# Are there any serious problems with this technique for generating symmetric keys?

I'm using a technique borrowed out of a book by Bruce Schneier and Niels Ferguson called Practical Cryptography. Basically, it boils down to this:

Bob does this:

pubk_A = Alice's public key

entropy = bytes from cryptographic quality PRNG

encrypted_entropy = RSA_Encryptpubk_A(entropy)

hashed_entropy = SHA2-512(entropy)

encrypt_keyBA = hashed_entropy[0:32]
encrypt_nonceBA = hashed_entropy[32:48]
hmac_keyBA = hashed_entropy[48:64]

Bob then sends encrypted_entropy to Alice.

Then Alice does this:

privk_A = Alice's private key

entropy = RSA_Decryptprivk_A(encrypted_entropy)

hashed_entropy = SHA2-512(entropy)

encrypt_keyBA = hashed_entropy[0:32]
encrypt_nonceBA = hashed_entropy[32:48]
hmac_keyBA = hashed_entropy[48:64]

This works great for generating keys that can be used to communicate from Bob to Alice. But I need keys I can use in both directions. I was thinking of modifying the algorithm in this way:

Bob does this with entropy:

pubk_B = Bob's public key

hashed_entropyBA = SHA2-512(SHA2-256(pubk_A) + entropy

encrypt_keyBA = hashed_entropy[0:32]
encrypt_nonceBA = hashed_entropy[32:48]
hmac_keyBA = hashed_entropy[48:64]

hashed_entropyAB = SHA2-512(SHA2-256(pubk_B) + entropy

encrypt_keyAB = hashed_entropy[0:32]
encrypt_nonceAB = hashed_entropy[32:48]
hmac_keyAB = hashed_entropy[48:64]

Alice can do the same thing on her side after she obtains entropy by decrypting encrypted_entropy.

As you can see, now there are two sets of keys, one used for communicating from Bob to Alice, and another for communicating from Alice to Bob.

Is there anything wrong with this? What security risks am I taking? Is the security of the system less or more than if I simply had one party tweak a bit in the nonce? Is there a better way to handle this problem without adding round-trips?

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I enjoyed reading Practical Cryptography. –  rook Mar 28 '11 at 18:13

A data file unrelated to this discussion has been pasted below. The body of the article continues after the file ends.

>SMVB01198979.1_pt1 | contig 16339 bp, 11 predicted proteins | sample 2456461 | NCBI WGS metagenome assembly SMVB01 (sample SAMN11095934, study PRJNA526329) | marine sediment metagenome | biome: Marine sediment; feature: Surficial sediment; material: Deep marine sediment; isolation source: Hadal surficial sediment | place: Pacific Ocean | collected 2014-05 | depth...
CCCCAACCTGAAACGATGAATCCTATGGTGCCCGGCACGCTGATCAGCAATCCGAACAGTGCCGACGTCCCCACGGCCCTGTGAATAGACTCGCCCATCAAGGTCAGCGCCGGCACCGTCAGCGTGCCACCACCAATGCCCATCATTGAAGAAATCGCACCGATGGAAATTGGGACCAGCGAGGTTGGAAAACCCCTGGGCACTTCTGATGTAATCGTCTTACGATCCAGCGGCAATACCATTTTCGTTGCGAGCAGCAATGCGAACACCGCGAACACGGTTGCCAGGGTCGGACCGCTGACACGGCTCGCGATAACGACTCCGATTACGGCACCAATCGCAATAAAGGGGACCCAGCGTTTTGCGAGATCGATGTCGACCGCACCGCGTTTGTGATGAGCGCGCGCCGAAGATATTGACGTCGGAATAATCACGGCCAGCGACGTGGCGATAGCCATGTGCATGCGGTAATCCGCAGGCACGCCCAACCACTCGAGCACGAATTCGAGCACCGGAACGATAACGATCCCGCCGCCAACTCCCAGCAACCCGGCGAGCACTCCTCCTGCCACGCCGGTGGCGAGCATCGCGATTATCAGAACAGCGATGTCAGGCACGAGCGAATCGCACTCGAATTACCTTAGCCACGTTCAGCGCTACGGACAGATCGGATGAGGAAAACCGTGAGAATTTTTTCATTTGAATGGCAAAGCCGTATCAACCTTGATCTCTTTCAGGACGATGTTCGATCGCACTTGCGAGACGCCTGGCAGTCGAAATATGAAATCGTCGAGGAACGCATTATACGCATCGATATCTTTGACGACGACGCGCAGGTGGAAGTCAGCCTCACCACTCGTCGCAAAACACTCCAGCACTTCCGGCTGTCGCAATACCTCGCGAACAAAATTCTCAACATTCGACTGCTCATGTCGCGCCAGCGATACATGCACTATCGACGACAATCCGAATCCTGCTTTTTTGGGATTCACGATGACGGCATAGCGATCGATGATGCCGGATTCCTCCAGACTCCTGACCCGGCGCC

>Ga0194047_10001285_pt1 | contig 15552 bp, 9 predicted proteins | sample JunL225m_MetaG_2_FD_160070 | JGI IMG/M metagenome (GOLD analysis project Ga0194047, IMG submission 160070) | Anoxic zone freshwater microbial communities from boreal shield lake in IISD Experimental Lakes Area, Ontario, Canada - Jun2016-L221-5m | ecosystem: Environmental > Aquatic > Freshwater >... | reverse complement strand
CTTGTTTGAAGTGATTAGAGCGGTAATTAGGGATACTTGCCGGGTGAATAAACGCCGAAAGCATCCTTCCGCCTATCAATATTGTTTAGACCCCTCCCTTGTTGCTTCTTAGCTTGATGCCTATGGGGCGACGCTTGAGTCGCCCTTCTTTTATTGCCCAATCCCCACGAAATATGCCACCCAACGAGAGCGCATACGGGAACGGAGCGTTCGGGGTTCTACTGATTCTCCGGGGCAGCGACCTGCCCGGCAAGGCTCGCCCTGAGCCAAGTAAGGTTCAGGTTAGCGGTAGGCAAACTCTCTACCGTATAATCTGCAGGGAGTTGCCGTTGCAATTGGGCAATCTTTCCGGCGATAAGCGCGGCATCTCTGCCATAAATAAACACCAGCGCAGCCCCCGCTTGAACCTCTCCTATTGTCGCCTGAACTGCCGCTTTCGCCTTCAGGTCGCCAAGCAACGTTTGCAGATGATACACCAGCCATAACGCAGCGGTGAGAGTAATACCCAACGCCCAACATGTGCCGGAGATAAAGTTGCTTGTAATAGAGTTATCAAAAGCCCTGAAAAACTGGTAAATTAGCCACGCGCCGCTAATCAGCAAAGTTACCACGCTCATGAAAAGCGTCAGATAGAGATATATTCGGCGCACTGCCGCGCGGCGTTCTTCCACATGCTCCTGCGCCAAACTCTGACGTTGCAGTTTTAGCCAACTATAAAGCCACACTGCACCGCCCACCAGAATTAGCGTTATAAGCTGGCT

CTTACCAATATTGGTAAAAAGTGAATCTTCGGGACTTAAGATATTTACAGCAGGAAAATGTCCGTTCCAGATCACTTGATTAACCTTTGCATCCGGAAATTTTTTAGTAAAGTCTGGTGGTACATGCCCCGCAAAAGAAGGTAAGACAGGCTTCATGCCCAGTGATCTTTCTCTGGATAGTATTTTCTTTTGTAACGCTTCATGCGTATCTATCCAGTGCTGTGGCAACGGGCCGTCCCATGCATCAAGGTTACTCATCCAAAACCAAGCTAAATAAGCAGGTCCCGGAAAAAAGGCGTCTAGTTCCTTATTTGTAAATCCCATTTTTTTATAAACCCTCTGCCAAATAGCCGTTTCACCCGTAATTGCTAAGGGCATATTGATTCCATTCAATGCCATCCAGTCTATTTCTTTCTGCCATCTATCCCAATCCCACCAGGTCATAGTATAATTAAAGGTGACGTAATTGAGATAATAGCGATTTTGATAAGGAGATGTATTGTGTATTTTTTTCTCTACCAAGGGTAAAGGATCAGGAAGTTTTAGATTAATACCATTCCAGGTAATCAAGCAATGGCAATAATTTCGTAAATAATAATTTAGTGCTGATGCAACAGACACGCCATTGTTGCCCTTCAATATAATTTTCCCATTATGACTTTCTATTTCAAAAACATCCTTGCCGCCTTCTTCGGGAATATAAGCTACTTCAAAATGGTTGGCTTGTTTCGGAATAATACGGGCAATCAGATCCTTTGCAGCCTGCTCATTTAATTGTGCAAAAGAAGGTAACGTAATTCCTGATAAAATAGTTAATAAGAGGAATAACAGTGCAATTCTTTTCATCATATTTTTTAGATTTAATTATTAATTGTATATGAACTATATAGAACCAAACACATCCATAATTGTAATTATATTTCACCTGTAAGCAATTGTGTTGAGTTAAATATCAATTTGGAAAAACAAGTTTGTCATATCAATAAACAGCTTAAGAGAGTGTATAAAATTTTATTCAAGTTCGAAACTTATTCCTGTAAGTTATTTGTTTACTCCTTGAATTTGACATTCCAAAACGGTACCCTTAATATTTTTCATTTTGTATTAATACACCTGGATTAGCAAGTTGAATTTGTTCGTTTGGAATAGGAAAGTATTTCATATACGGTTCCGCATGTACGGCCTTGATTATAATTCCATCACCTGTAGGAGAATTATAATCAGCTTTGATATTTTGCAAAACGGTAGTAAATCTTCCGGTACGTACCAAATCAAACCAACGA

Cross-posted on security.stackexchange.com/questions/2772/…. This should probably be answered there. –  Jeff Ferland Mar 28 '11 at 18:30
@Jeff Ferland: I really hate how stack has fragmented the way it has. Makes it much harder to figure out where a question should be asked and where it will be most likely to get an answer. I notice that it's hardly even been looked at on security.stackexchange.com –  Omnifarious Mar 28 '11 at 18:44
@Omnifarious: I understand your concern about topic fragmentation. Unfortunately, in my opinion, the alternative is worse. The signal to noise ratio, or the questions you're interested in versus the questions you have no interest in, would decrease dramatically, to the point where people would leave, because it wouldn't be worth the bother anymore. Stack Overflow is starting to feel that way to me, even with the topic fragmentation. –  Gilbert Le Blanc Mar 28 '11 at 18:51
@Gilbert Le Blance: I aggressively use tag filtering to here to handle the problem. There are a whole host of tags I've asked to never see questions about. The 'Interesting question' tab is also a good attempt. Unfortunately, it completely misses the absolutely most interesting thing to me about a question, which is that it has no answers at all (upvoted or not). –  Omnifarious Mar 28 '11 at 18:54

There shouldn't be a problem with both Alice and Bob having a shared key for bi-directional communication. In fact this is a lot like SSL/TLS's shared master secret. The only consideration is that you cannot use the same `iv+master key` combo with any packet. Also this iv must be random.
One improvement that can be made to this Schneier/Ferguson protocol is using cmac mode, which would remove the need for the `hmac_key`. This would reduce bandwidth used in the handshake and cpu usage for each packet.
In terms of your variant of this protocol. You still have to rely upon transmitting `encrypted_entropy = RSA_Encryptpubk_A(entropy)`. This is an important step because you need to have a shared secret. The use of a known value `pubk_A` in the key generation bothers me. Keep in mind that it should be assumed that any public key is known to the attacker. The use of sha256 doesn't make this value more random or more difficult to brute force. Thus the number of guesses the attacker has to make is equivalent for these three calculations: `sha512(sha256(pubk_A)+entropy)`,`sha512(pubk_A+entropy)`,`sha512(entropy)`. Which means this is a waste of resources because you are not obtaining an advantage over your attacker.